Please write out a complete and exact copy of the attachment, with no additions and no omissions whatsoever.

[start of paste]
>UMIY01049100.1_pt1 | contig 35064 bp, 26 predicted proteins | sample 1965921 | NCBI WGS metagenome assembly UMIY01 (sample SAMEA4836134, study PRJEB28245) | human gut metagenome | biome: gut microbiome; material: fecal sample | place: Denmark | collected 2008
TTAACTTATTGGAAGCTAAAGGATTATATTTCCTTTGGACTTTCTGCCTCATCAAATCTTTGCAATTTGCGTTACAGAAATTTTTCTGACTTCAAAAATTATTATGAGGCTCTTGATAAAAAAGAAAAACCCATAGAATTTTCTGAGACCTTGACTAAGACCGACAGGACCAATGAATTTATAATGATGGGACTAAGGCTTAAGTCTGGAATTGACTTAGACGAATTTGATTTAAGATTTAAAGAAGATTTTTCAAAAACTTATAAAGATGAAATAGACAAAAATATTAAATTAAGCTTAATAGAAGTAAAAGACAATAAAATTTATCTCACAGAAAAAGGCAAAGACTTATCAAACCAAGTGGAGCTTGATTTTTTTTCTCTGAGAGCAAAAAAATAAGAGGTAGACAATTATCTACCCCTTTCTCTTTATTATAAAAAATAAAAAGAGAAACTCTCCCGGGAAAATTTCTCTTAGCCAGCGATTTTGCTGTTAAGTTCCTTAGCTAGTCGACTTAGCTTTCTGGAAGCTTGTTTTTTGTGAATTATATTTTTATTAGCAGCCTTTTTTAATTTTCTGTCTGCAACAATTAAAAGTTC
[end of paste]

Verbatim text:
>UMIY01049100.1_pt1 | contig 35064 bp, 26 predicted proteins | sample 1965921 | NCBI WGS metagenome assembly UMIY01 (sample SAMEA4836134, study PRJEB28245) | human gut metagenome | biome: gut microbiome; material: fecal sample | place: Denmark | collected 2008
TTAACTTATTGGAAGCTAAAGGATTATATTTCCTTTGGACTTTCTGCCTCATCAAATCTTTGCAATTTGCGTTACAGAAATTTTTCTGACTTCAAAAATTATTATGAGGCTCTTGATAAAAAAGAAAAACCCATAGAATTTTCTGAGACCTTGACTAAGACCGACAGGACCAATGAATTTATAATGATGGGACTAAGGCTTAAGTCTGGAATTGACTTAGACGAATTTGATTTAAGATTTAAAGAAGATTTTTCAAAAACTTATAAAGATGAAATAGACAAAAATATTAAATTAAGCTTAATAGAAGTAAAAGACAATAAAATTTATCTCACAGAAAAAGGCAAAGACTTATCAAACCAAGTGGAGCTTGATTTTTTTTCTCTGAGAGCAAAAAAATAAGAGGTAGACAATTATCTACCCCTTTCTCTTTATTATAAAAAATAAAAAGAGAAACTCTCCCGGGAAAATTTCTCTTAGCCAGCGATTTTGCTGTTAAGTTCCTTAGCTAGTCGACTTAGCTTTCTGGAAGCTTGTTTTTTGTGAATTATATTTTTATTAGCAGCCTTTTTTAATTTTCTGTCTGCAACAATTAAAAGTTC